You could drive out to Lyngen about an hour from Tromsø. The Lyngen Alps break up some of the cloud cover that Tromsø gets, so it can be a good location to try self-driving.

You might also just want to bite the bullet and drive to Finland if you’re self-driving. We ended up outside the town of Kilpisjärvi on our minibus tour, and it was the only place you could see the Northern lights for miles and miles, according to our guides!

Another option if you prefer independent travel is spending some time in Abisko, Sweden. Abisko is statistically proven to have the best Northern lights around, with scientists pegging your odds at 80% if you stay for 3 days. 

green and pinkish purple colors of the aurora in sweden
Abisko is where I took this gorgeous photograph, with green and a bit of purple!

Personally, I saw them 3 out 3 days in a row!

As a bonus, in Abisko, it’s so easy to see them without any need for tours due to the “Blue Hole” that forms around Torneträsk, the frozen lake at the heart of Abisko National Park. It’s a great budget option, so if you don’t necessarily have your heart set on Tromsø, Abisko makes a great alternative.

I have a bunch of resources on planning a trip to Abisko, which you can find here.

Grand Canyon in Winter: 19 Things to Know Before You Go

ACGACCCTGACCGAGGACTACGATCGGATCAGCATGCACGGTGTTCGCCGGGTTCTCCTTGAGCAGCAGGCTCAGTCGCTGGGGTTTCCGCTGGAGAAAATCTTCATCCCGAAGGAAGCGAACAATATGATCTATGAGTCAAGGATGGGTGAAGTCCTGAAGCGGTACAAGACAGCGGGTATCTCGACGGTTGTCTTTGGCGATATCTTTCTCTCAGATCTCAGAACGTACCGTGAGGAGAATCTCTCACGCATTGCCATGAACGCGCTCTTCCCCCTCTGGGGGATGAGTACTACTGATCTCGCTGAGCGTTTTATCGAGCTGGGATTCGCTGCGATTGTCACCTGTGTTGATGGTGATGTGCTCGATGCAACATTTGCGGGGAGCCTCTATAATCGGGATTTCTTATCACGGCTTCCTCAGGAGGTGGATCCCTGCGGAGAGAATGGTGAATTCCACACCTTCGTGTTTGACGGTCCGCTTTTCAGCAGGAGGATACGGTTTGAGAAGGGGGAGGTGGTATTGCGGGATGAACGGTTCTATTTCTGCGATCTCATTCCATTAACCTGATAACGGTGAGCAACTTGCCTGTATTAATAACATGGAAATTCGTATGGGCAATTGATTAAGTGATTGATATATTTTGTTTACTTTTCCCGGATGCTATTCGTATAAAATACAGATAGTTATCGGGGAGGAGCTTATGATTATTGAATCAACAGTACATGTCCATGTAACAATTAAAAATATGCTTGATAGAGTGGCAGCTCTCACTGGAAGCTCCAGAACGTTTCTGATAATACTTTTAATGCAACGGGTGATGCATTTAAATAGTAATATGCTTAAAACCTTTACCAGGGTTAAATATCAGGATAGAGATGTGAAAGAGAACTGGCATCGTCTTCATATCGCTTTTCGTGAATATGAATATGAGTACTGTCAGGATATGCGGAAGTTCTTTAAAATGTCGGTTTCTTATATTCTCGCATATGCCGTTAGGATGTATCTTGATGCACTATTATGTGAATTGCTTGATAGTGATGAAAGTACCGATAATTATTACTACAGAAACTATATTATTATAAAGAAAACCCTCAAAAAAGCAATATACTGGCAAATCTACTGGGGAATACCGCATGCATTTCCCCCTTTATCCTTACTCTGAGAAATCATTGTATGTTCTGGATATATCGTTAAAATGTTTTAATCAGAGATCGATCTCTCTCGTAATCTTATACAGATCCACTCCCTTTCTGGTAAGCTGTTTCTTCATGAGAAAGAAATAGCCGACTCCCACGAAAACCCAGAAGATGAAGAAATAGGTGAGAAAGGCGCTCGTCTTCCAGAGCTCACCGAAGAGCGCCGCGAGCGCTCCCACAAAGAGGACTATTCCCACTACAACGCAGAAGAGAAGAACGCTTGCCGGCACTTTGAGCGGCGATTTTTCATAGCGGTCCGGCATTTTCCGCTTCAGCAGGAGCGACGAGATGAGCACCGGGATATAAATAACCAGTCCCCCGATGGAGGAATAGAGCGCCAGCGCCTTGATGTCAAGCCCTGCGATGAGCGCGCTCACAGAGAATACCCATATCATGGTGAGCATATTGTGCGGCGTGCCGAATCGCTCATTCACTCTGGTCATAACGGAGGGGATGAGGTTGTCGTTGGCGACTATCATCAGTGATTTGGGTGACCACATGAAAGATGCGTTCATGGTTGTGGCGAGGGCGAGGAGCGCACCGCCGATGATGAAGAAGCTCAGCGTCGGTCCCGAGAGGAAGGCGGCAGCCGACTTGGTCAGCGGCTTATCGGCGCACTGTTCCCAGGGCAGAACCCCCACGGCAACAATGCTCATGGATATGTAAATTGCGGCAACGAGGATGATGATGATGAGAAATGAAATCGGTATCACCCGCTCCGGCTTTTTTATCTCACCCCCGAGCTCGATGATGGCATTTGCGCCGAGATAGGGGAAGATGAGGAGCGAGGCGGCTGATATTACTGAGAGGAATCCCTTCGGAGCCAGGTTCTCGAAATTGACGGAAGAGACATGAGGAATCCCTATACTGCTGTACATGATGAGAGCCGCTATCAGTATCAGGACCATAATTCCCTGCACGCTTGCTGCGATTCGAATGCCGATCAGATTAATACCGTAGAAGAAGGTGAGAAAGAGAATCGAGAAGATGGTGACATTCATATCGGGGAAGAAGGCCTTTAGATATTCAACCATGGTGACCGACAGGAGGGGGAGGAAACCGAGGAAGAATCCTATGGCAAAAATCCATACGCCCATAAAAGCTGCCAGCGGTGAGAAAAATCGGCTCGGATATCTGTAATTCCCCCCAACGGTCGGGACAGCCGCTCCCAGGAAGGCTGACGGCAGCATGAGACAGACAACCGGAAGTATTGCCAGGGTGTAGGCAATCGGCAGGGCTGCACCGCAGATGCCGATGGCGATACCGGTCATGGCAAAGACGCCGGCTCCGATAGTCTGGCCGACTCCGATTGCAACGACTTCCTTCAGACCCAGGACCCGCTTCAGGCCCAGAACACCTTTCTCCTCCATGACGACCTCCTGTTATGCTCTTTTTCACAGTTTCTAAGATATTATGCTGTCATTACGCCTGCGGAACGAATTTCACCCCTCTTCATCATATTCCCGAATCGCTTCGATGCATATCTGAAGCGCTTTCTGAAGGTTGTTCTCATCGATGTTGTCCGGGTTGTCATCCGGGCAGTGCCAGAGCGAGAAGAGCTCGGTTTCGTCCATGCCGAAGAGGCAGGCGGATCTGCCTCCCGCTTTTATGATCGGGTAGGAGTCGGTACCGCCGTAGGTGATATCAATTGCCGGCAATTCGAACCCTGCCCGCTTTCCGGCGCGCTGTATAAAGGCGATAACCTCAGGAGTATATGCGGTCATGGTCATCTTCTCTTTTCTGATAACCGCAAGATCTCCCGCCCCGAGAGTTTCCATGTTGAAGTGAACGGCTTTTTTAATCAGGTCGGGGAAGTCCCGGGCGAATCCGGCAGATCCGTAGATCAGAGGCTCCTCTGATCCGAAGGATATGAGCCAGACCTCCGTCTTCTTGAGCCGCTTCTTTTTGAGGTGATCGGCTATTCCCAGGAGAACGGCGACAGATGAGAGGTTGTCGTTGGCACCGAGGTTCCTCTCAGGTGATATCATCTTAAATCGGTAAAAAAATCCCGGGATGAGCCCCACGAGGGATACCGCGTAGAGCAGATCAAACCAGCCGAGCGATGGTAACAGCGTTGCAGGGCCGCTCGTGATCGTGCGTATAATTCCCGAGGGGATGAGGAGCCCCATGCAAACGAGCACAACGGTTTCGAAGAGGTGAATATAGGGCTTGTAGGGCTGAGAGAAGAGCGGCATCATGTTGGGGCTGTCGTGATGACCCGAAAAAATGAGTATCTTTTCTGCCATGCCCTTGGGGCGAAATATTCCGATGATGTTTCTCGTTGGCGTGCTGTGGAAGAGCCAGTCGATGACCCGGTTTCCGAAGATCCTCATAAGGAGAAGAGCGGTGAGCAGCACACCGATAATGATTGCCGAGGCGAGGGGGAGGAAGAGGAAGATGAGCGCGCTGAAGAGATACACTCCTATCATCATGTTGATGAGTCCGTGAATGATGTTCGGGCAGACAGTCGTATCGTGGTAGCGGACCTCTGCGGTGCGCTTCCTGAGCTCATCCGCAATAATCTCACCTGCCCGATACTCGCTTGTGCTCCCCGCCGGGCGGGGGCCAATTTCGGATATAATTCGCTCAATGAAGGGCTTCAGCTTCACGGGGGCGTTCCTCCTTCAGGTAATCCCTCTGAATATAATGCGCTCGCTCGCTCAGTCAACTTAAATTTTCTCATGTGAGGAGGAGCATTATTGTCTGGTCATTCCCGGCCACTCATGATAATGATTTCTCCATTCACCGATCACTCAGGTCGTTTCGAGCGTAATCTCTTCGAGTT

Snow covered landscape of the Grand Canyon in the winter months

If you have always dreamed of gazing into the Grand Canyon, you have probably pictured its 6,000-foot tall cliff walls, glowing red landscape, and unparalleled desert scenery.

Looking down into one of the world’s largest canyons and the many layers of rock revealed by the force of the Colorado River is like looking back in time millions of years.

Although Grand Canyon National Park sees unbearably hot temperatures in the summer, the winter in Grand Canyon is a little more bearable… and sees fewer crowds.

Snow blankets the North Rim, accenting the overhanging red rock, and visitation dips quite a bit compared to the steady traffic of summertime.

Although the shift in seasons may change the scenery, there are still many fun activities to do while bundled up in Grand Canyon National Park in the winter!

Grand Canyon Winter Road Closures

Snow covered landscape at the Grand Canyon in winter, red rocks with patches of white snow with the sun rising above the canyon at sunrise.

North Rim Scenic Drive and All North Rim Roads

If you were hoping to visit the North Rim in Grand Canyon National Park, you will have to wait until mid to late spring.

The North Rim Scenic Drive and all amenities in the North Rim area close down during the winter months.

In fact, this road is only open for a short window of time: between May 15th and October 15th. (Read more differences between the North Rim and the South Rim here.)

This scenic road is a common access point for visitors arriving at the park from northern states, but be warned, the South Entrance is over 4 hours driving from the North Entrance if you end up on the wrong side of the canyon.

Desert View Drive (South Rim)

Grand Canyon in morning light covered in snow, with snow blanketing the layers of rock in the canyon as well as some of the trees.